Continuity of learning is about ensuring that students continue to fully engage in their courses, gain a deep understanding of content, and develop strong critical and creative thinking skills. Having the right technology tools can help to support this continuity. Regardless of time or location, collaboration tools allow students to access content, communicate with faculty and other students, download resources, and upload projects. The goal is to enable seamless and continuous learning experiences.
Adjust to a hybrid future
Patton suggests that the future of education will not only be based on hybrid learning, but also potentially take a hybrid approach to degree completion. Students might mix-and-match different courses, certifications, and programs to earn a degree. They may take more community college classes, shorter blocks of courses, or online courses from a variety of universities.
“Instead of taking four years to get a degree, maybe it will only take three years or two years,” says Patton, “And it will be hybrid—certain classes you can take in person, and certain classes you take online. You can stack and get credit from other universities and bring it into the school where you’re enrolled. Mixing and matching will provide flexibility as you get your degree.”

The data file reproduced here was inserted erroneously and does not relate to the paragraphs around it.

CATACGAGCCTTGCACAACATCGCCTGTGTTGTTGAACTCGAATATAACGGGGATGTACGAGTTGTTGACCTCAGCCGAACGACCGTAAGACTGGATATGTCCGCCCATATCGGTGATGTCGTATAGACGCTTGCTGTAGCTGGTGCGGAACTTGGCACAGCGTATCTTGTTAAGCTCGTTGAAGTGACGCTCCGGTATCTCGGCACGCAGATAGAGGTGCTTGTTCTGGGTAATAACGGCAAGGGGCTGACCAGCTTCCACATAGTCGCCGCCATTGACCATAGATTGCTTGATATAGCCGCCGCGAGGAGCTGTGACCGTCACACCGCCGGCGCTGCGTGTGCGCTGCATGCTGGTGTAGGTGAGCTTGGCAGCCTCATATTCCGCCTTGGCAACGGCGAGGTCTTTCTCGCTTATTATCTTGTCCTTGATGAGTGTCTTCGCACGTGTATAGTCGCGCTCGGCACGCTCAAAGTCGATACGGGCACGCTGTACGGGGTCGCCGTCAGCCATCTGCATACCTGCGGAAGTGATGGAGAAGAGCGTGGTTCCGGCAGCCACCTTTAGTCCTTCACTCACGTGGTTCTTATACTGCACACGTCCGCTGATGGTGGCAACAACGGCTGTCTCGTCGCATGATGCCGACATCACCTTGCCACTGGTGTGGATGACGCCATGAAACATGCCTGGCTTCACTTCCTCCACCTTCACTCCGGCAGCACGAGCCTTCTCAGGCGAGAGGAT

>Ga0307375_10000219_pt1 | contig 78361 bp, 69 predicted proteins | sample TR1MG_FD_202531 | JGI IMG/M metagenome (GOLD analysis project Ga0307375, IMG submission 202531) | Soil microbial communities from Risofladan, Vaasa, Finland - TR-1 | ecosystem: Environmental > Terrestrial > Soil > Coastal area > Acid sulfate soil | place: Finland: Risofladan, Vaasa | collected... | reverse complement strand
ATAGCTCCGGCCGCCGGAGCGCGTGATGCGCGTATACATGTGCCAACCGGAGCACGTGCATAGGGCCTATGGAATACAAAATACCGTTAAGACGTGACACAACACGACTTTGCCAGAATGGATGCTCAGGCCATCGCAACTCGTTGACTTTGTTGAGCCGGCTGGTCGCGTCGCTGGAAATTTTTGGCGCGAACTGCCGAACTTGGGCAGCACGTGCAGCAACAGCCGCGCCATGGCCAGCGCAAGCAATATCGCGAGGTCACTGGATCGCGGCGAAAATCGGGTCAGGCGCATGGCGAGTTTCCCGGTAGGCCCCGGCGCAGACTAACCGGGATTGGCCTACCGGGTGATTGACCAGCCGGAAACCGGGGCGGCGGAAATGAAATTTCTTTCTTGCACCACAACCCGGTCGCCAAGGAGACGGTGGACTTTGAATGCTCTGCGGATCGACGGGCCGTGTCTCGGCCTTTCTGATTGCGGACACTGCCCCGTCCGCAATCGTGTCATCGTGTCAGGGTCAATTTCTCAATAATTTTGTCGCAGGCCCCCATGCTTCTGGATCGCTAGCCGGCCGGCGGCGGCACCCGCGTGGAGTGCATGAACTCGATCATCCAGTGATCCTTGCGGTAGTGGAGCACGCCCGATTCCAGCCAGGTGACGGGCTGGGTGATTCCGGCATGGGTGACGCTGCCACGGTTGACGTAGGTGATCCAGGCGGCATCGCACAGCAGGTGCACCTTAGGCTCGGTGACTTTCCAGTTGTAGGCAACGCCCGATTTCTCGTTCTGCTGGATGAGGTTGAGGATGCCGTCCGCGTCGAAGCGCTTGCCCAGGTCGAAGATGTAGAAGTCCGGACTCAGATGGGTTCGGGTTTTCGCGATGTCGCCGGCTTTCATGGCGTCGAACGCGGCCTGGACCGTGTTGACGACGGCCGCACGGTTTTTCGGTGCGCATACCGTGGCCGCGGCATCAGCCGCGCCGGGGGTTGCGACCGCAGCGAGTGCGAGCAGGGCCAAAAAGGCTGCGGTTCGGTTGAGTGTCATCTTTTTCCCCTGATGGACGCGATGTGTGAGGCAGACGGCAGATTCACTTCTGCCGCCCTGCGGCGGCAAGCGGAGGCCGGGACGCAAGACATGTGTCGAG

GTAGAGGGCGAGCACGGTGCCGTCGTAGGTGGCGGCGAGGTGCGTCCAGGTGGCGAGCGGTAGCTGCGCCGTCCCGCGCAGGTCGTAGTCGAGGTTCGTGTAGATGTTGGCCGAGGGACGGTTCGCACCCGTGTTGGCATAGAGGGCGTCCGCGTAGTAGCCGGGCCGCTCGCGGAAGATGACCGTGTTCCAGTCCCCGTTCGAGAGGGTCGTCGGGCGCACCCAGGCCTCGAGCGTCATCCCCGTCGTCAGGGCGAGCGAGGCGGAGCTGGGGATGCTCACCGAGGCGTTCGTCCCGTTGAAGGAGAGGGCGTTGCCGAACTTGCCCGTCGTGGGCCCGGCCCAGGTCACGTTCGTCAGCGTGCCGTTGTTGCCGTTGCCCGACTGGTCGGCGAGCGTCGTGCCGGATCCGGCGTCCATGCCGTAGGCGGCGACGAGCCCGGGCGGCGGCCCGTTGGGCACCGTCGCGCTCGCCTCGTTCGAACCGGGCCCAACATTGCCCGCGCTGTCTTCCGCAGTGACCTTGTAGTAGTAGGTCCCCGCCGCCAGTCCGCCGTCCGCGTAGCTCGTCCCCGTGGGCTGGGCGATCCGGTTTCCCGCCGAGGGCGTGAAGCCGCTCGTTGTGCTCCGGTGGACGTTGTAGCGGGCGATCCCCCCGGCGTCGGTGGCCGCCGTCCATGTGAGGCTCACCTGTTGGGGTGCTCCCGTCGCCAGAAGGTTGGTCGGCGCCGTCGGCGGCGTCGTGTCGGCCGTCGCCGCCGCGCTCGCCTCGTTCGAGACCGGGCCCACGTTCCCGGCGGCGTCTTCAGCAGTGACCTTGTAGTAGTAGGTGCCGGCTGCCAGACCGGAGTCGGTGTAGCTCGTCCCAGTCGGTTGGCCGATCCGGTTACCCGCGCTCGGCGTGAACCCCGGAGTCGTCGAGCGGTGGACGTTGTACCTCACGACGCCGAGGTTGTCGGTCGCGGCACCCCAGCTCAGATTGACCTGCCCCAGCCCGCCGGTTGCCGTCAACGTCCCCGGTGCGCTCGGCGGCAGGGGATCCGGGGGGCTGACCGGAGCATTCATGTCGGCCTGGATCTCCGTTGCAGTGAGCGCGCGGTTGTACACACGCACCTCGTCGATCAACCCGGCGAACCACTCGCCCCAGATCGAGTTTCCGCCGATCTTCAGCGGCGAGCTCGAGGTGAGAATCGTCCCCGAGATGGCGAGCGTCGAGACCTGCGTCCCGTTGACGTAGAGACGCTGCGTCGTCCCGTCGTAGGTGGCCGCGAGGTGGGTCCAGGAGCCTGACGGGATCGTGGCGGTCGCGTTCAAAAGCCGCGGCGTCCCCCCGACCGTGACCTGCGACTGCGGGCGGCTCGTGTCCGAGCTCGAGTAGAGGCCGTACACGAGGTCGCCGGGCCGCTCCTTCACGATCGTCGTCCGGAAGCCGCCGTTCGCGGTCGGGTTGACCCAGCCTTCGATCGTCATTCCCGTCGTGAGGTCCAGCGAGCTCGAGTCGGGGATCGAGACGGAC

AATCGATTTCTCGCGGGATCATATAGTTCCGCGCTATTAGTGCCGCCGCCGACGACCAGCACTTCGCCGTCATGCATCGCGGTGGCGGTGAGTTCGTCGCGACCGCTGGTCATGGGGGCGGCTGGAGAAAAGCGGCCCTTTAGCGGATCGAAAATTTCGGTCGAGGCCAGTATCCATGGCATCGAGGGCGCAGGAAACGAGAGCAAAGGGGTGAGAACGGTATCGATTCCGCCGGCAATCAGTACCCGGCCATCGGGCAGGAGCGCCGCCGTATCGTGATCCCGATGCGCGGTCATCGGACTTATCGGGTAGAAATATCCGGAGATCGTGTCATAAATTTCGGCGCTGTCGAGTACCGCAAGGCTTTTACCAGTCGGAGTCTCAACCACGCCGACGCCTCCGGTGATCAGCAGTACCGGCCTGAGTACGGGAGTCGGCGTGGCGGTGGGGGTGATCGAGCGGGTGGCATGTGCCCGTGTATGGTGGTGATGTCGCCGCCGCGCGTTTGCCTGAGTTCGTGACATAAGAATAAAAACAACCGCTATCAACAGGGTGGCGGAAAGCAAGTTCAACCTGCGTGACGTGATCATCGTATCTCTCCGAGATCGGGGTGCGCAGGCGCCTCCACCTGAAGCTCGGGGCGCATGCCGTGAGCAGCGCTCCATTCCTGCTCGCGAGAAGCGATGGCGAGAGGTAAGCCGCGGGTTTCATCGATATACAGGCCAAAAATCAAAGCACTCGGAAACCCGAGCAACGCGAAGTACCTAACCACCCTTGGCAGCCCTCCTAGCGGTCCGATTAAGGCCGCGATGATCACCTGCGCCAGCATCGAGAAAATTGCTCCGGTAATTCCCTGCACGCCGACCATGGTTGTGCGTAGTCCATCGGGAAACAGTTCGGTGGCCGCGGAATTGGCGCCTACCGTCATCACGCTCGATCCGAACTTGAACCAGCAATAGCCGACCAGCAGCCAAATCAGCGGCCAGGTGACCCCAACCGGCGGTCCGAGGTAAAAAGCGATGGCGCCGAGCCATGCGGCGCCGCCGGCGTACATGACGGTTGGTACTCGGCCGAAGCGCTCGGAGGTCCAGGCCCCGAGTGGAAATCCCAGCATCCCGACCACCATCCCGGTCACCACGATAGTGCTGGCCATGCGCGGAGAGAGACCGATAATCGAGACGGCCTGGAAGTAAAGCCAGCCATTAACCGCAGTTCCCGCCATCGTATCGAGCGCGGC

Specialized trades may also see an uptick, as both students and universities think about the careers of the future. Colleges and universities may offer more opportunities for dedicated certifications and training – like Cisco’s Networking Academy, where students can acquire networking and security certifications.
The future of education emphasizes connection, promotes collaboration, and drives continuity. Today, we are making the choices and investments that will define that tomorrow. Is your institution ready?
Take a look at Cisco’s Portfolio for Education to see how Cisco is helping educators to transform education for today and into the future.